The ability to equalize Eustachian tube (ET) pressure is essential for SCUBA divers. As they descend deeper into the water, the outside pressure becomes greater than the air pressure inside the ear. As pressure increases, the eardrums and Eustachian tubes begin to compress. Divers learn to equalize the pressure early and often during descent and to repeat the process as they ascend.
Pam Atherton started diving in college, worked as a diving instructor for two years before she graduated, and loved it so much that she continued diving instruction as a career. “From the beginning, I had issues with equalizing the pressure in my ears, but I was young and didn’t realize that I was different from anyone else,” she says. “The more time I spent in the water, the more I realized I couldn’t ignore it. After a period of a lot of diving, it would take a long time for my ears to clear completely.”
Atherton also experienced minor hearing loss that lasted for weeks. “The more I dove and the more I worked as an instructor, the worse it got,” she says. “It was my source of income, but by my mid-20s, I had gotten to the point that I couldn’t do it any longer. So I left diving, and the world moved on.”
Atherton dove rarely – only on special occasions – and always experienced the same problems. When friends bought a diving company in Belize, she and her husband visited last summer to dive. Her ear problems returned with a vengeance.
“My family doctor referred me to an ENT in San Antonio, who punctured my right eardrum to drain it,” she says. “He told me it would heal, but I couldn’t hear well, which was so distracting that it interfered with my daily life. I was at the point of having to decide never to dive again or find a solution. I love diving and was so happy to be reconnected with it that I started doing research on SCUBA message boards and websites and found out about Eustachian tube dilation.”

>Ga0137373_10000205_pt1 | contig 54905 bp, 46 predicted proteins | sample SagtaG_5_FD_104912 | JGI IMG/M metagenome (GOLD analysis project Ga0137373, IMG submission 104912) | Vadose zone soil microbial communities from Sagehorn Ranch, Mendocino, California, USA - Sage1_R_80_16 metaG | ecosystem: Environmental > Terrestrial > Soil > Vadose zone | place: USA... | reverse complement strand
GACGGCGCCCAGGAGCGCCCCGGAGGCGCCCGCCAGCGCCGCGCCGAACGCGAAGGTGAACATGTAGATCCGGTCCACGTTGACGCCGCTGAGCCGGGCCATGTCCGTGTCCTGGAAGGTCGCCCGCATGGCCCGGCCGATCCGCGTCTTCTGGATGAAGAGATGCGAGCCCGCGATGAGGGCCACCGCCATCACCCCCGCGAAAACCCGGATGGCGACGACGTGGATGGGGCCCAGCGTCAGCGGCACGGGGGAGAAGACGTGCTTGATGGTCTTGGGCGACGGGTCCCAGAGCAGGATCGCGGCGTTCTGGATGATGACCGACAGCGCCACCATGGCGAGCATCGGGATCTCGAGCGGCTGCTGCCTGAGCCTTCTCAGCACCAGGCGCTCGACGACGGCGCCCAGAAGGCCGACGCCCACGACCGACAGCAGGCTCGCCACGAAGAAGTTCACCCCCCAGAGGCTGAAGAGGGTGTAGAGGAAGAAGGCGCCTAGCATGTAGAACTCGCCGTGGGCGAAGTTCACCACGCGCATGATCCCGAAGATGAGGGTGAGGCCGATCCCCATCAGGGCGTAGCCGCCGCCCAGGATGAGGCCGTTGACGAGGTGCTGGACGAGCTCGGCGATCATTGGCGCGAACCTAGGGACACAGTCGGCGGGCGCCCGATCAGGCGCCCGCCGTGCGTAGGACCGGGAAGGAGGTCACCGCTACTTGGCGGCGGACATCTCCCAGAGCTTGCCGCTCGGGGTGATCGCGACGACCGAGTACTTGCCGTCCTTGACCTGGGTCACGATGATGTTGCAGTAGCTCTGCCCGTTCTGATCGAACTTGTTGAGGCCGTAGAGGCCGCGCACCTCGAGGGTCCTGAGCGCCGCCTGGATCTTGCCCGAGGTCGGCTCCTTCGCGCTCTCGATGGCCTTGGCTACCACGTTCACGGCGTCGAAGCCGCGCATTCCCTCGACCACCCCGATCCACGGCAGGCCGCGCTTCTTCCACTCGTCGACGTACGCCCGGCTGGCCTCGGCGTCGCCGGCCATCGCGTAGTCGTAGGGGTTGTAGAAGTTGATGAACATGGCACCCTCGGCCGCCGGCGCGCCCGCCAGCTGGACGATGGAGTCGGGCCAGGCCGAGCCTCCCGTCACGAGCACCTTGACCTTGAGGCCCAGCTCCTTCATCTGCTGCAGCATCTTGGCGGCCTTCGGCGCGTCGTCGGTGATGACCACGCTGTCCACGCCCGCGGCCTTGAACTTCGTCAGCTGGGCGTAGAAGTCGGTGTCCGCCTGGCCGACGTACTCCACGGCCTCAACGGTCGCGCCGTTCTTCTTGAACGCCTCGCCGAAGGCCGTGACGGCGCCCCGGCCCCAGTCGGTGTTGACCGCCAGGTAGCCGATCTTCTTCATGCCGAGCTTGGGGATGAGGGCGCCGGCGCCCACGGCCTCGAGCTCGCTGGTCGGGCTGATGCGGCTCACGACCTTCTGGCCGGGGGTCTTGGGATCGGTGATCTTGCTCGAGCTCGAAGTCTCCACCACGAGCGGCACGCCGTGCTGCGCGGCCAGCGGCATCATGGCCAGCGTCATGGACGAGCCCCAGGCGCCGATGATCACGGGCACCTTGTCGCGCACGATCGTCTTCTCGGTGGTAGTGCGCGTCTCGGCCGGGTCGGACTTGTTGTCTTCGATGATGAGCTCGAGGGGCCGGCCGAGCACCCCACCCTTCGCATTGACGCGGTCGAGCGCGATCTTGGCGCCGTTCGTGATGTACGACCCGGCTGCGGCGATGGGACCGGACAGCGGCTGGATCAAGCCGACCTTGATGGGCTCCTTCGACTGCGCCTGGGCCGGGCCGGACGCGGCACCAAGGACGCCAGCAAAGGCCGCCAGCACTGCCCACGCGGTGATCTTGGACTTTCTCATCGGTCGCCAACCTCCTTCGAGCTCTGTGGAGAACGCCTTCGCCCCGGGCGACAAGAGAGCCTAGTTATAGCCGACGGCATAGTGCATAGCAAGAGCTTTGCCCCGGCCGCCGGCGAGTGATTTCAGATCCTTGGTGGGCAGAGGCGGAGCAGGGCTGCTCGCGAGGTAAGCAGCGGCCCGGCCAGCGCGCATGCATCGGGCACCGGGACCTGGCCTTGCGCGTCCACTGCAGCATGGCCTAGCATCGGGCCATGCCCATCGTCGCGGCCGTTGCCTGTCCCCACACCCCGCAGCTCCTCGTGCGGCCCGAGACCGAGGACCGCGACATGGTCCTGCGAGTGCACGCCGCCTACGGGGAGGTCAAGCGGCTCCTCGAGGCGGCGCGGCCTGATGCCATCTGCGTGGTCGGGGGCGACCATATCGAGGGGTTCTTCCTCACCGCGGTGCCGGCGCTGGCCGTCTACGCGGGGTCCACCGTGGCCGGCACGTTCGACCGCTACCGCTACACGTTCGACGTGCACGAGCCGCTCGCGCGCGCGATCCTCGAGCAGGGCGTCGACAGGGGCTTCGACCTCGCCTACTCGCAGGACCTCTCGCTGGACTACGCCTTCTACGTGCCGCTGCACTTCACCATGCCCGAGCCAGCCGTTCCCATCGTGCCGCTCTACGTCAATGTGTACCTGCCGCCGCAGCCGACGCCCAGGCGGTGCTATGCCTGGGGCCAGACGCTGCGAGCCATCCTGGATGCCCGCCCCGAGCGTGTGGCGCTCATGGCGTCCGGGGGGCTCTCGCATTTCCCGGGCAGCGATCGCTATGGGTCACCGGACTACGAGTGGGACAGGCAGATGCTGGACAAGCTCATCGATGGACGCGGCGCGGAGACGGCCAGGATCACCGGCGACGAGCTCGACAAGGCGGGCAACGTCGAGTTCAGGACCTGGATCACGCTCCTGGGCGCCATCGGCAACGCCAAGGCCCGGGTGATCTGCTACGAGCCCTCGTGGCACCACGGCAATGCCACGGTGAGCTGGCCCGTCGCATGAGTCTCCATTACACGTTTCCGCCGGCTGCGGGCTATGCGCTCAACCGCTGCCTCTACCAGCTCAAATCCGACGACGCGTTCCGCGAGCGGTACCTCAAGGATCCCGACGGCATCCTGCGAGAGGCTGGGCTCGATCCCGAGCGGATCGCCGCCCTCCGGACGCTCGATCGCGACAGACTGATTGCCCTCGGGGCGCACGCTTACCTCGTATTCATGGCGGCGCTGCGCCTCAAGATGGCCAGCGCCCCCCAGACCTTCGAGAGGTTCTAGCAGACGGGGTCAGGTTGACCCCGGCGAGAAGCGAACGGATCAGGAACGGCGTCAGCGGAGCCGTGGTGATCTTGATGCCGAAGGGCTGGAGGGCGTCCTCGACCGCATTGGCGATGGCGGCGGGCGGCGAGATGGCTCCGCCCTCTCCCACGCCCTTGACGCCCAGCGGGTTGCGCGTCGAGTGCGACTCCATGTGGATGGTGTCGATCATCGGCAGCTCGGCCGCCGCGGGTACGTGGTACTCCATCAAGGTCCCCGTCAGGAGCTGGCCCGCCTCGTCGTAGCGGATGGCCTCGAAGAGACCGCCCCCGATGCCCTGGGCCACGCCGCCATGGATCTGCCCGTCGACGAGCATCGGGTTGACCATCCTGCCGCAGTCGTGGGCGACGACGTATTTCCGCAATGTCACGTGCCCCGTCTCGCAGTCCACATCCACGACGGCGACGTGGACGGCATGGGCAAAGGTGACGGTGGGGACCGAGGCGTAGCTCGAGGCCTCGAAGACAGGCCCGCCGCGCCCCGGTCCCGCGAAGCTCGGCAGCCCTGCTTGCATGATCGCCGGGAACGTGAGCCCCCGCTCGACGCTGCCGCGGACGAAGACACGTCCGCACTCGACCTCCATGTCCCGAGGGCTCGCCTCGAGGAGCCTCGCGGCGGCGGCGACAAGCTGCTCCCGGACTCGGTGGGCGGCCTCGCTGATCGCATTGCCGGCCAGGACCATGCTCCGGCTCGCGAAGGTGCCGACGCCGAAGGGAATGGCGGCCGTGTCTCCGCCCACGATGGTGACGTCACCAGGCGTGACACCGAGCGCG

After hours of online research, she found an article about a woman who had developed ET dysfunction and underwent dilation in Houston by Martin J. Citardi, MD, professor and chair and Memorial Hermann Chair of the Department of Otorhinolaryngology-Head and Neck Surgery at McGovern Medical School at UTHealth Houston. “I was super happy to find Dr. Citardi and learn that he is an internationally renowned surgeon,” Atherton says. “I’d never traveled to another city for a doctor’s appointment, but it was definitely worth the drive to Houston. Dr. Citardi took it seriously, understood my history with it, and explained things well, which made me feel so much better. He had a cancellation on his surgery schedule, so we scheduled the dilation for the following week.”
“Eustachian tube balloon dilation is designed for patients who have problems equalizing the pressure because the tube doesn’t open properly,” Dr. Citardi says. “It’s a simple procedure. We place a balloon made for entry into the opening of the tube. We open it, inflate it with saline, remove the saline, and then remove the device. Dilation resets the ET so that it functions properly.”
Seven weeks after her outpatient surgery in July 2022, Atherton, 58, and her husband visited their friends to dive the Great Blue Hole, a giant circular marine sinkhole off the coast of Belize. “We dove at several locations over a couple of days before diving the Blue Hole, which requires a three-hour boat trip to reach. In my first dive, I descended slowly to make sure everything was working right,” she says. “My ears still cleared at different rates, but I was able to descend to 65 feet. Coming up, they cleared as they were supposed to.”
Atherton made 11 dives on that trip, and the more she dove, the better her ears responded. “It was my first visit to the famous Blue Hole and I was able to descend to 120 feet,” she says. “It was amazing to have my ears working and be confident enough to see and experience everything going on underwater, instead of constantly worrying about my ears. I’m a huge believer in this procedure done in the right hands. It gave me the opportunity to return to an activity I enjoy so much.”
For more information about ET balloon dilation, visit https://med.uth.edu/orl/texas-sinus-institute/patient-education/eustachian-tube-dysfunction/.